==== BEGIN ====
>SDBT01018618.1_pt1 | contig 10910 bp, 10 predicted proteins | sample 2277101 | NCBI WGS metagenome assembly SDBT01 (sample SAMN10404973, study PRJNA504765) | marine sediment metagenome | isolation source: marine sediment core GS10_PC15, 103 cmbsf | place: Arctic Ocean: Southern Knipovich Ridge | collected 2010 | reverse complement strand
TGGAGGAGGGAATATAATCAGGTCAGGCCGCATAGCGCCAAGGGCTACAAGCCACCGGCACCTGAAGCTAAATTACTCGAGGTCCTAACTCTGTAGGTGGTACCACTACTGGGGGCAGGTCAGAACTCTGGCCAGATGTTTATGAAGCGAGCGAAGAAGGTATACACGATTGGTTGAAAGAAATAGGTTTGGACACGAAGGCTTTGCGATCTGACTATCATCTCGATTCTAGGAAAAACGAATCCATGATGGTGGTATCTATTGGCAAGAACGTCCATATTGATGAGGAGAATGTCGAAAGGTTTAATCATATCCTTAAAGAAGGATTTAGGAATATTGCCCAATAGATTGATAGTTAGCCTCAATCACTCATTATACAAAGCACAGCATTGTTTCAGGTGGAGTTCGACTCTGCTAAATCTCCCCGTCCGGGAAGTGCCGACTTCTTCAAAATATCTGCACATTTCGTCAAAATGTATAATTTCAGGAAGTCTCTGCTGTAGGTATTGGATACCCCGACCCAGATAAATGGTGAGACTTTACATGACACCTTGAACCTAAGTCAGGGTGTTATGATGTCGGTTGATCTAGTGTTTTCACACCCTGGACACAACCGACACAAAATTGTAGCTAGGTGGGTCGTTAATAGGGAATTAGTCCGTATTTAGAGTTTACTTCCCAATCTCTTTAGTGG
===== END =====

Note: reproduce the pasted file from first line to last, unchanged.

>SDBT01018618.1_pt1 | contig 10910 bp, 10 predicted proteins | sample 2277101 | NCBI WGS metagenome assembly SDBT01 (sample SAMN10404973, study PRJNA504765) | marine sediment metagenome | isolation source: marine sediment core GS10_PC15, 103 cmbsf | place: Arctic Ocean: Southern Knipovich Ridge | collected 2010 | reverse complement strand
TGGAGGAGGGAATATAATCAGGTCAGGCCGCATAGCGCCAAGGGCTACAAGCCACCGGCACCTGAAGCTAAATTACTCGAGGTCCTAACTCTGTAGGTGGTACCACTACTGGGGGCAGGTCAGAACTCTGGCCAGATGTTTATGAAGCGAGCGAAGAAGGTATACACGATTGGTTGAAAGAAATAGGTTTGGACACGAAGGCTTTGCGATCTGACTATCATCTCGATTCTAGGAAAAACGAATCCATGATGGTGGTATCTATTGGCAAGAACGTCCATATTGATGAGGAGAATGTCGAAAGGTTTAATCATATCCTTAAAGAAGGATTTAGGAATATTGCCCAATAGATTGATAGTTAGCCTCAATCACTCATTATACAAAGCACAGCATTGTTTCAGGTGGAGTTCGACTCTGCTAAATCTCCCCGTCCGGGAAGTGCCGACTTCTTCAAAATATCTGCACATTTCGTCAAAATGTATAATTTCAGGAAGTCTCTGCTGTAGGTATTGGATACCCCGACCCAGATAAATGGTGAGACTTTACATGACACCTTGAACCTAAGTCAGGGTGTTATGATGTCGGTTGATCTAGTGTTTTCACACCCTGGACACAACCGACACAAAATTGTAGCTAGGTGGGTCGTTAATAGGGAATTAGTCCGTATTTAGAGTTTACTTCCCAATCTCTTTAGTGG